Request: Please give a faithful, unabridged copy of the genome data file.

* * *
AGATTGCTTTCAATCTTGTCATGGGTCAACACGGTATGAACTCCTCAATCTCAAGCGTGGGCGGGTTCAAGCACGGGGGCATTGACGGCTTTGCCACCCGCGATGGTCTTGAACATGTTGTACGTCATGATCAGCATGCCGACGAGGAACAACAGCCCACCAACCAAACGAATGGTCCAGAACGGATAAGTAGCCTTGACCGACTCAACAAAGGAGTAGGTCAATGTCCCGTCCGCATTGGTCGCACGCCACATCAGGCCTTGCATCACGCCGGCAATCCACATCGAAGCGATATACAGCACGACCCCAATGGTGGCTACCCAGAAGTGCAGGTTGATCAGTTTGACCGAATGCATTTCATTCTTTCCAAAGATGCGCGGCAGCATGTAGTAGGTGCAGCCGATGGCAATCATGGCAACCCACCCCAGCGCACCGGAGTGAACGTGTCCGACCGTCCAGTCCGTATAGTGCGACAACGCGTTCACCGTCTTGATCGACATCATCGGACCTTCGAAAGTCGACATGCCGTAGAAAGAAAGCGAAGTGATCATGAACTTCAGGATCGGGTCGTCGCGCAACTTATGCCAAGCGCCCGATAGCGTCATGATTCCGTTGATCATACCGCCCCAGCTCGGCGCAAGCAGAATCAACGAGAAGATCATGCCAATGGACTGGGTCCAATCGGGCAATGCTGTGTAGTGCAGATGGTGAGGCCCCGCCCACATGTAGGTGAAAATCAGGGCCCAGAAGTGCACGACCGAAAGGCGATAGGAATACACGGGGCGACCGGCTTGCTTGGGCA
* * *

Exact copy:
AGATTGCTTTCAATCTTGTCATGGGTCAACACGGTATGAACTCCTCAATCTCAAGCGTGGGCGGGTTCAAGCACGGGGGCATTGACGGCTTTGCCACCCGCGATGGTCTTGAACATGTTGTACGTCATGATCAGCATGCCGACGAGGAACAACAGCCCACCAACCAAACGAATGGTCCAGAACGGATAAGTAGCCTTGACCGACTCAACAAAGGAGTAGGTCAATGTCCCGTCCGCATTGGTCGCACGCCACATCAGGCCTTGCATCACGCCGGCAATCCACATCGAAGCGATATACAGCACGACCCCAATGGTGGCTACCCAGAAGTGCAGGTTGATCAGTTTGACCGAATGCATTTCATTCTTTCCAAAGATGCGCGGCAGCATGTAGTAGGTGCAGCCGATGGCAATCATGGCAACCCACCCCAGCGCACCGGAGTGAACGTGTCCGACCGTCCAGTCCGTATAGTGCGACAACGCGTTCACCGTCTTGATCGACATCATCGGACCTTCGAAAGTCGACATGCCGTAGAAAGAAAGCGAAGTGATCATGAACTTCAGGATCGGGTCGTCGCGCAACTTATGCCAAGCGCCCGATAGCGTCATGATTCCGTTGATCATACCGCCCCAGCTCGGCGCAAGCAGAATCAACGAGAAGATCATGCCAATGGACTGGGTCCAATCGGGCAATGCTGTGTAGTGCAGATGGTGAGGCCCCGCCCACATGTAGGTGAAAATCAGGGCCCAGAAGTGCACGACCGAAAGGCGATAGGAATACACGGGGCGACCGGCTTGCTTGGGCA